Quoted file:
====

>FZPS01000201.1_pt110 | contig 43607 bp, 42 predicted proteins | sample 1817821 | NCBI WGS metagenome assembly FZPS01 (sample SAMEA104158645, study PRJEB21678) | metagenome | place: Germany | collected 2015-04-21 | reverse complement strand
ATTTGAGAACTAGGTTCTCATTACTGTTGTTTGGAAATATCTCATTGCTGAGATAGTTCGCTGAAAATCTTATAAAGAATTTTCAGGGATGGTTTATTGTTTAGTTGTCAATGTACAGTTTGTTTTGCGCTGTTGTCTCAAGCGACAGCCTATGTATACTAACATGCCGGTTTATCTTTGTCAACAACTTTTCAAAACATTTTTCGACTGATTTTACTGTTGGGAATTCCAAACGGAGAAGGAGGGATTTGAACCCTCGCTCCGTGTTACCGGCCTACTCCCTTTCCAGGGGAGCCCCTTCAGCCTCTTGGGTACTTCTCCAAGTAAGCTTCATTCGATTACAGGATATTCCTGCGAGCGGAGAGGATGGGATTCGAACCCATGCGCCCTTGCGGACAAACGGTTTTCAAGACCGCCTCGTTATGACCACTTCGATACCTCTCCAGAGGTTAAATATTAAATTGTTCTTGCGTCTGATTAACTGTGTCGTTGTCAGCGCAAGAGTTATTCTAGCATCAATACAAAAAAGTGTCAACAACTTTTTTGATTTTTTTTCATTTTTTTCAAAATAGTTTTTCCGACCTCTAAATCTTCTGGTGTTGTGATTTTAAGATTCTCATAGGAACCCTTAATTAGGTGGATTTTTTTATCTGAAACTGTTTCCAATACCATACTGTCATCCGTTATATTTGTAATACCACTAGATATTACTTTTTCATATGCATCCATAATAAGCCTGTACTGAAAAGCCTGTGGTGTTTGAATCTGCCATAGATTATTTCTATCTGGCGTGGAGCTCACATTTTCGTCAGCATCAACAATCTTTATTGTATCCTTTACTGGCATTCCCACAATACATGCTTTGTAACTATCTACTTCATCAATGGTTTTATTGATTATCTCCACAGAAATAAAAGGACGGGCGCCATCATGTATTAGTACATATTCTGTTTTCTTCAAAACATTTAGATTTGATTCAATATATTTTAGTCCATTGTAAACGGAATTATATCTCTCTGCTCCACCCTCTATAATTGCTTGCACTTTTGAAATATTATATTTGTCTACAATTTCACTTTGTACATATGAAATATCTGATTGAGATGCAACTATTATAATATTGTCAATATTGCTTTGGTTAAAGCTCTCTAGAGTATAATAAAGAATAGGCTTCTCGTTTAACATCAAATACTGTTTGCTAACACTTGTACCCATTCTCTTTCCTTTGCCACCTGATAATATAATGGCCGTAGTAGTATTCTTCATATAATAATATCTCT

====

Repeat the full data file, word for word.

>FZPS01000201.1_pt110 | contig 43607 bp, 42 predicted proteins | sample 1817821 | NCBI WGS metagenome assembly FZPS01 (sample SAMEA104158645, study PRJEB21678) | metagenome | place: Germany | collected 2015-04-21 | reverse complement strand
ATTTGAGAACTAGGTTCTCATTACTGTTGTTTGGAAATATCTCATTGCTGAGATAGTTCGCTGAAAATCTTATAAAGAATTTTCAGGGATGGTTTATTGTTTAGTTGTCAATGTACAGTTTGTTTTGCGCTGTTGTCTCAAGCGACAGCCTATGTATACTAACATGCCGGTTTATCTTTGTCAACAACTTTTCAAAACATTTTTCGACTGATTTTACTGTTGGGAATTCCAAACGGAGAAGGAGGGATTTGAACCCTCGCTCCGTGTTACCGGCCTACTCCCTTTCCAGGGGAGCCCCTTCAGCCTCTTGGGTACTTCTCCAAGTAAGCTTCATTCGATTACAGGATATTCCTGCGAGCGGAGAGGATGGGATTCGAACCCATGCGCCCTTGCGGACAAACGGTTTTCAAGACCGCCTCGTTATGACCACTTCGATACCTCTCCAGAGGTTAAATATTAAATTGTTCTTGCGTCTGATTAACTGTGTCGTTGTCAGCGCAAGAGTTATTCTAGCATCAATACAAAAAAGTGTCAACAACTTTTTTGATTTTTTTTCATTTTTTTCAAAATAGTTTTTCCGACCTCTAAATCTTCTGGTGTTGTGATTTTAAGATTCTCATAGGAACCCTTAATTAGGTGGATTTTTTTATCTGAAACTGTTTCCAATACCATACTGTCATCCGTTATATTTGTAATACCACTAGATATTACTTTTTCATATGCATCCATAATAAGCCTGTACTGAAAAGCCTGTGGTGTTTGAATCTGCCATAGATTATTTCTATCTGGCGTGGAGCTCACATTTTCGTCAGCATCAACAATCTTTATTGTATCCTTTACTGGCATTCCCACAATACATGCTTTGTAACTATCTACTTCATCAATGGTTTTATTGATTATCTCCACAGAAATAAAAGGACGGGCGCCATCATGTATTAGTACATATTCTGTTTTCTTCAAAACATTTAGATTTGATTCAATATATTTTAGTCCATTGTAAACGGAATTATATCTCTCTGCTCCACCCTCTATAATTGCTTGCACTTTTGAAATATTATATTTGTCTACAATTTCACTTTGTACATATGAAATATCTGATTGAGATGCAACTATTATAATATTGTCAATATTGCTTTGGTTAAAGCTCTCTAGAGTATAATAAAGAATAGGCTTCTCGTTTAACATCAAATACTGTTTGCTAACACTTGTACCCATTCTCTTTCCTTTGCCACCTGATAATATAATGGCCGTAGTAGTATTCTTCATATAATAATATCTCT